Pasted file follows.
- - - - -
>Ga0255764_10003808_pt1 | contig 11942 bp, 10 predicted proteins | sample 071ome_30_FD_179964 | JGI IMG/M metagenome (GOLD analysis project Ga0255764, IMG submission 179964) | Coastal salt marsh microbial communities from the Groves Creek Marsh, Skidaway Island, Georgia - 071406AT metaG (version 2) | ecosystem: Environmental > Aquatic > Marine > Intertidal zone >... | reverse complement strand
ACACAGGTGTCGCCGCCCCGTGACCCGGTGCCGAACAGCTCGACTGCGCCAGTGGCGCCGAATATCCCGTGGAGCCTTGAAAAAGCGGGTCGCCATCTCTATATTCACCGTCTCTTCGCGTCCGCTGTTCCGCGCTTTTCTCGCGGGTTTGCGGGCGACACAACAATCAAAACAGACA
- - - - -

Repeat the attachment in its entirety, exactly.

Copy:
>Ga0255764_10003808_pt1 | contig 11942 bp, 10 predicted proteins | sample 071ome_30_FD_179964 | JGI IMG/M metagenome (GOLD analysis project Ga0255764, IMG submission 179964) | Coastal salt marsh microbial communities from the Groves Creek Marsh, Skidaway Island, Georgia - 071406AT metaG (version 2) | ecosystem: Environmental > Aquatic > Marine > Intertidal zone >... | reverse complement strand
ACACAGGTGTCGCCGCCCCGTGACCCGGTGCCGAACAGCTCGACTGCGCCAGTGGCGCCGAATATCCCGTGGAGCCTTGAAAAAGCGGGTCGCCATCTCTATATTCACCGTCTCTTCGCGTCCGCTGTTCCGCGCTTTTCTCGCGGGTTTGCGGGCGACACAACAATCAAAACAGACA